Whether the provider manages from CE to CE or PE to PE, targets must be set for the connection type, and reports need to be delivered against contracted performance. From the enterprise perspective, it's simplest to have the provider measure and report on performance from CE to CE; however, that does come with a drawback. To do so, the provider must be able to control the CE for the purposes of setting up IP SLA probes to measure the CE-to-CE performance and collect statistics. This is generally done by having the provider manage the CE device. However, not all enterprises want the IOS revision on the CE to be controlled by the provider, because the enterprise might want to upgrade its routers to take advantage of a new IOS feature. Clearly, this needs to be negotiated between the provider and enterprise to reach the optimum solution for the network in question.

For the data class, some research suggests that, for a user to retain his train of thought when using an application, the application needs to respond within one second (see Jakob Nielsen's Usability Engineering, published by Morgan Kaufmann, 1994). To reach this, it is reasonable to budget 700 ms for server-side processing and to require the end-to-end round-trip time to be less than 300 ms for the data classes.

Jitter, or delay variation, is a concern for real-time applications. With today's newest IP phones, adaptive jitter buffers compensate for jitter within the network and automatically optimize their settings. This is done by effectively turning a variable delay into a fixed delay by having the buffer delay all packets for a length of time that allows the buffer to smooth out any variations in packet delivery. This reduces the need for tight bounds on jitter to be specified, as long as the fixed delays plus the variable delays are less than the overall delay budget. However, for older jitter buffers, the effects of jitter above 30 or 35 ms can be catastrophic in terms of meeting user expectations for voice or other real-time applications. Clearly, knowledge of your network's ability to deal with jitter is required to define appropriate performance characteristics for the WAN.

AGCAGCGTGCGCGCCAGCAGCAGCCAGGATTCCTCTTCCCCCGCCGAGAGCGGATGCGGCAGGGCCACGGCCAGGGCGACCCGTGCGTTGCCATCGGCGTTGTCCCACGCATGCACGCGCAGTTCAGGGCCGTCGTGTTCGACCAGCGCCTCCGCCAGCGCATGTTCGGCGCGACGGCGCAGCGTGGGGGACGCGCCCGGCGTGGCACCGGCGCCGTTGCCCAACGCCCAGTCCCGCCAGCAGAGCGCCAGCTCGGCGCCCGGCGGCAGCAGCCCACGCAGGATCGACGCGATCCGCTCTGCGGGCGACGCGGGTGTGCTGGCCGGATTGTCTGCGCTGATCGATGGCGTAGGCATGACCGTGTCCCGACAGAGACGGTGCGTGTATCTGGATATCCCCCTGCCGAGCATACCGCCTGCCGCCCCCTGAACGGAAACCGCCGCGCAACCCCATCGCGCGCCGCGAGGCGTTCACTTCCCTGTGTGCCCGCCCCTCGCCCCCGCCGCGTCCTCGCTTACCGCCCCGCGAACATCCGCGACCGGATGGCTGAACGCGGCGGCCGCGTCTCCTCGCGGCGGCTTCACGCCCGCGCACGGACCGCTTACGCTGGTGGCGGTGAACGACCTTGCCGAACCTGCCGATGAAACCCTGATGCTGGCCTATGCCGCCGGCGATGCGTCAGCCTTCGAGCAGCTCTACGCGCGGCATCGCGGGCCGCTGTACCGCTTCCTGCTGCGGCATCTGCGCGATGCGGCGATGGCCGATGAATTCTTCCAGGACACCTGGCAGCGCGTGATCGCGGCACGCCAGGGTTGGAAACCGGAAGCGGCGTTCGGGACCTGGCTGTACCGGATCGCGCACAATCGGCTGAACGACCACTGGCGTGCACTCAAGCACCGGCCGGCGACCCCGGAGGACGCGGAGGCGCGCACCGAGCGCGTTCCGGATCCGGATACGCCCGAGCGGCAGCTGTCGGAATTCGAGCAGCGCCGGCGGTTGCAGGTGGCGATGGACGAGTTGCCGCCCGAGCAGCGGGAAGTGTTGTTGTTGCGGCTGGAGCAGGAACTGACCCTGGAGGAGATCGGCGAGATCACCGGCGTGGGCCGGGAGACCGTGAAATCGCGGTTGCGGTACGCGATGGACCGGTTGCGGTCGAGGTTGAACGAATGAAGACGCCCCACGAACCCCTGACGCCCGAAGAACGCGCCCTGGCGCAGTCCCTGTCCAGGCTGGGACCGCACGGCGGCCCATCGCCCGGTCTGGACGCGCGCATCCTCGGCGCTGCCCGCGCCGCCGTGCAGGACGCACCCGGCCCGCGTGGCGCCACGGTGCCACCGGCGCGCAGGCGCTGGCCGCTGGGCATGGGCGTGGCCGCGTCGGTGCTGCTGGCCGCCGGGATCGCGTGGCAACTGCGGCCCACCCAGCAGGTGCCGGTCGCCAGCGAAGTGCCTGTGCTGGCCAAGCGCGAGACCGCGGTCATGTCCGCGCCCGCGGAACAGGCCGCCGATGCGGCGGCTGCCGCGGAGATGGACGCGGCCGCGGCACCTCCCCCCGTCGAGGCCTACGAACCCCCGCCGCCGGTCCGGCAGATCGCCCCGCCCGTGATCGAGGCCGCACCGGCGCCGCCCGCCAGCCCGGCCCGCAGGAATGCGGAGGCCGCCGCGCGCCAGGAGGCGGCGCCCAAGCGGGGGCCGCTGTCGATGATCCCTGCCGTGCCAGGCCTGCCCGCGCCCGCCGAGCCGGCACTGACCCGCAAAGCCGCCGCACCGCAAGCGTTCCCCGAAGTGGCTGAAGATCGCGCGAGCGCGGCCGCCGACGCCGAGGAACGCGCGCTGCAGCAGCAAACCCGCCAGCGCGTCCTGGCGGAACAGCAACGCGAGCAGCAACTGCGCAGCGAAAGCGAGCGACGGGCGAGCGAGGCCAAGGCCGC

The effects of loss are evident in both real-time and CBWFQ classes. For real time, it is possible for jitter buffers to use packet interpolation techniques to conceal the loss of 30 ms of voice samples. Given that a typical sample rate for voice is 20 ms, this tells you that a loss of two consecutive samples or more will cause a blip to be heard in the voice con-versation that packet interpolation techniques cannot conceal. Assuming a random-drop distribution within a single voice flow, a 0.25-percent packet drop rate within the real-time class results in a loss every 53 minutes that cannot be concealed. The enterprise must decide whether this is acceptable or whether tighter, or less tight, loss characteristics are required.

For the data classes, loss affects the attainable TCP throughput, as shown in Figure 10-2.

In Figure 10-2, you can see the maximum attainable TCP throughput for different packet-loss probabilities given different round-trip time characteristics. As long as the throughput per class, loss, and round-trip time fall within the performance envelopes illustrated, the network should perform as required. The primary reporting concern with the data classes is how well they perform for delay and throughput, which depends almost entirely on the load offered to them by the enterprise. Should the enterprise send more than what is con-tracted for and set up within a data class, the loss and delay grow exponentially, and the provider can't control this. Realistically, some sort of cooperative model between the provider and enterprise is required to ensure that data classes are not overloaded, or, if they are, that performance guarantees are expected only when the class is less than 100 percent utilized.

Figure 10-2

Figure 10-2

TCP Throughput

Other subjects listed in the SLA are more straightforward. Availability, MTTR, and installation and upgrade performance are mostly self-explanatory:

  • Availability—Defines the hours that the service should be available and the per-centage of time within that availability window that the service must be available without the provider's incurring penalties.

  • MTTR—Refers to how quickly the provider will repair faults within the network and restore service.

  • Installations and upgrade performance—Tells the provider how long it has to get a new site operational after the order has been delivered by the enterprise, or how long it has to upgrade facilities should the enterprise order that.